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Labor party outlines EV ambitions

Clean air: The Australian Labor Party has outlined its vision for the next decade that will see electric-vehicle uptake increase to 50 per cent of overall volume through financial incentives and more robust charging infrastructure.

Incentives to raise local electric-vehicle sales to one in two by 2030: Labor

1 Apr 2019

IF BROUGHT into power at the next federal election, Australian Labor Party (ALP) leader Bill Shorten is promising to bring the country in line with the rest of the world for electric vehicle (EV) take-up through a National Electric Vehicle policy.

Proposed as part of the Climate Change Action Plan, the ALP will set a 2030 national EV fleet target of half of all new vehicles, while the same percentage will be expected of government fleets five years earlier, in 2025.

However, it remains unclear if the figure also incorporates hybrids such as the Toyota Prius and plug-in hybrids like the Mitsubishi Outlander PHEV, or if it applies solely to emissions-free models like the Nissan Leaf.

If Australian new-vehicle sales remain steady for the next decade, by 2030, nearly 600,000 EVs could be sold annually.

To accelerate the growth of private EV uptake, a financial incentive will be introduced for businesses which allow an immediate deduction of 20 per cent off any new EV priced above $20,000.

The Labor government will also mandate that all federally funded road upgrades take into consideration charging infrastructure, while also working with states to “ensure new an refurbished commercial and residential developments include EV charging capacity”.

Projections from Price Waterhouse Coopers peg up to $2.9 billion could be injected into the economy if the 50 per cent uptake figure can be achieved by the end of the next decade, as well as creating around 13,400 jobs.

Although a clear timeline is yet to be determined, Labor is also proposing a vehicle emissions standard of 105 grams of CO2 per kilometre for light vehicles, the same figure used by the US, that will be applied to the vehicle retailer, not manufacturer.

Labor’s plan says: “This will allow retailers to meet the standards by offsetting high-emissions car sales with low- or zero-emissions car sales.”

For reference, the entry-level Toyota Corolla – Australia’s best-selling passenger nameplate – with a 2.0-litre four-cylinder engine emits 148g/km of CO2 on the combined cycle.

Aside from passenger vehicles, the ALP also sees a refresh of Australia’s truck fleet and improved public transportation networks as means of lowering the country’s emissions, which make up almost 20 per cent of air pollutants.

Across the automotive industry, many have voiced their support for the ALP’s plans, including the Federal Chamber of Automotive Industries (FCAI), Australian Automobile Association (AAA) and Australian Automotive Dealer Association (AADA).

FCAI chief executive Tony Weber said Labor’s National Electric Vehicle policy will need careful planning with many facets of the automotive industry to pull off correctly.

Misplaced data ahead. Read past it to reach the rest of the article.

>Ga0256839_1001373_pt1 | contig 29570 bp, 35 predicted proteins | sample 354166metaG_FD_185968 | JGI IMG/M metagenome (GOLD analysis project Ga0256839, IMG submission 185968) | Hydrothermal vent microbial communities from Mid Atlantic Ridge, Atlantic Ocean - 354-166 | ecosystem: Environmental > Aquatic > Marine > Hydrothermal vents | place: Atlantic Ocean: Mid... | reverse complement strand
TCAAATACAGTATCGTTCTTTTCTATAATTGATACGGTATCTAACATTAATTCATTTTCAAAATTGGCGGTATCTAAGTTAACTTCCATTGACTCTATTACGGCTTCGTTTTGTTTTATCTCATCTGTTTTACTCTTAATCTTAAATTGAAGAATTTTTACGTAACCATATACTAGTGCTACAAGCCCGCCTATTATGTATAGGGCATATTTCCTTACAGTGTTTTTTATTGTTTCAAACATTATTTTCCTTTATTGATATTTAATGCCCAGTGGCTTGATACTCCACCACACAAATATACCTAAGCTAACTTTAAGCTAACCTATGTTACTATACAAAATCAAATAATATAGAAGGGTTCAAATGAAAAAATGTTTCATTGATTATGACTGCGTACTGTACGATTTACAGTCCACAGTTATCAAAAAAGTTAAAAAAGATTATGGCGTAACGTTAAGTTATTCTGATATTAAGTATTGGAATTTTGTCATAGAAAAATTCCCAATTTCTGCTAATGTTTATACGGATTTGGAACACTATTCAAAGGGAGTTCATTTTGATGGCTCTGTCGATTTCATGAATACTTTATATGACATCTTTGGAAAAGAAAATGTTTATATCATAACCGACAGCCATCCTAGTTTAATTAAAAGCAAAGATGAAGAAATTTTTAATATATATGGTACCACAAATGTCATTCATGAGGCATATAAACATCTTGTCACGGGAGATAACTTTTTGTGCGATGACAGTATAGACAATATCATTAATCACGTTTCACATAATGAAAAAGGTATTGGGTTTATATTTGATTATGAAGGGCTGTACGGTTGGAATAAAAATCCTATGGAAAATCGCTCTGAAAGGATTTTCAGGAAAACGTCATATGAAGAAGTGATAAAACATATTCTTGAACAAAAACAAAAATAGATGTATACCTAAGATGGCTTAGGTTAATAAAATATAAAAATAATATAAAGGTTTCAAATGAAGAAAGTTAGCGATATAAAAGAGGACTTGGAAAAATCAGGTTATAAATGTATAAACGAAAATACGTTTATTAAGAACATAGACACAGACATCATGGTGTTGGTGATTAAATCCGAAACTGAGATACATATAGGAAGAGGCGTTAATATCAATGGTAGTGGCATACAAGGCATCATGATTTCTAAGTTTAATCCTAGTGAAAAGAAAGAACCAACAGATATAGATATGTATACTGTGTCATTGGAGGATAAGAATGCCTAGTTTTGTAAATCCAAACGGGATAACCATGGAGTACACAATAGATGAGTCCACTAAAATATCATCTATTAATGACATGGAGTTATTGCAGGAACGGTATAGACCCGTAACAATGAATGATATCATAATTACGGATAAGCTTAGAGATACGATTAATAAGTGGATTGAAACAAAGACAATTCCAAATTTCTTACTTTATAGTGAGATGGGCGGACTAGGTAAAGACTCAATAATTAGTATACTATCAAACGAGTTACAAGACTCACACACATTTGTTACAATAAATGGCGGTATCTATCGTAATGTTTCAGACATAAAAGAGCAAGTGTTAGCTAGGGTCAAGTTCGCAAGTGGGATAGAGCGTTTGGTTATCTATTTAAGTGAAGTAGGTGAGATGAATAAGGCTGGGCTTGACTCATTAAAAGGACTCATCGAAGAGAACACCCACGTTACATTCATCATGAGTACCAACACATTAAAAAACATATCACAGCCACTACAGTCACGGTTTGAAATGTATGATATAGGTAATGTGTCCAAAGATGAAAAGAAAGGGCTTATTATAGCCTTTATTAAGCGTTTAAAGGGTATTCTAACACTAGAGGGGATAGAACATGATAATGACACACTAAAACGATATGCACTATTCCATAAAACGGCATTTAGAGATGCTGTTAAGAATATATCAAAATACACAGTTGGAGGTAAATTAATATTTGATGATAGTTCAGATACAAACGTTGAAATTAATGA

“We have been calling for the implementation of an achievable emissions target for some time, so we welcome the opportunity to discuss this in more detail,” he said. “The key is to implement achievable emissions targets, designed in consultation with industry, as part of the transport sector’s contribution to lower overall emissions.

“A well thought-out introductory plan that includes tariff and tax relief, financial and non-financial incentives, and the provision of comprehensive infrastructure will need to be implemented if the targets are to be achieved.”

Meanwhile, the AAA released a statement that called for bipartisan support for stricter emissions standards and higher-quality fuels in Australia.

“The AAA supports the introduction of an emissions standard that recognises the unique needs and preferences of Australian motorists, and the fuel quality available to them,” it said.

“However, a poorly designed standard will drive up the cost of cars, the cost of petrol, and significantly curtail the availability of popular vehicle makes and classes, which is why the AAA expects both sides of politics to clearly articulate their vehicle emissions targets and timelines ahead of the election.”

As for EVs, the AAA said it “believes that government support should be aimed at reducing regulatory barriers to uptake and use of low-cost measures to stimulate initial market demand”, while also stating that it believes incentives should apply to “ultra-low fuel consumption (below two litres per 100km)” vehicles.

Finally, AADA CEO David Blackhall warned that the onus of vehicle emissions standards should fall to the car-makers, not the car sellers.

“We accept the opposition’s invitation to consult on the timeline and coverage of vehicle emissions standards but are concerned over the reference to these standards applying to car retailers,” he said.

“In the US and the EU, it is the manufacturer not the retailer that needs to adhere to vehicle emissions standards.

“Dealers have limited influence over the product mix and the decision as to what cars are imported into Australia is entirely at the discretion of the manufacturers. In the end, dealers can only sell cars supplied to them.”

Last week, the Australian Greens party also outlined its vision for Australia’s automotive future, which includes a 17 per cent luxury fossil-fuel car tax before a ban of all new internal-combustion vehicle sales by 2030.

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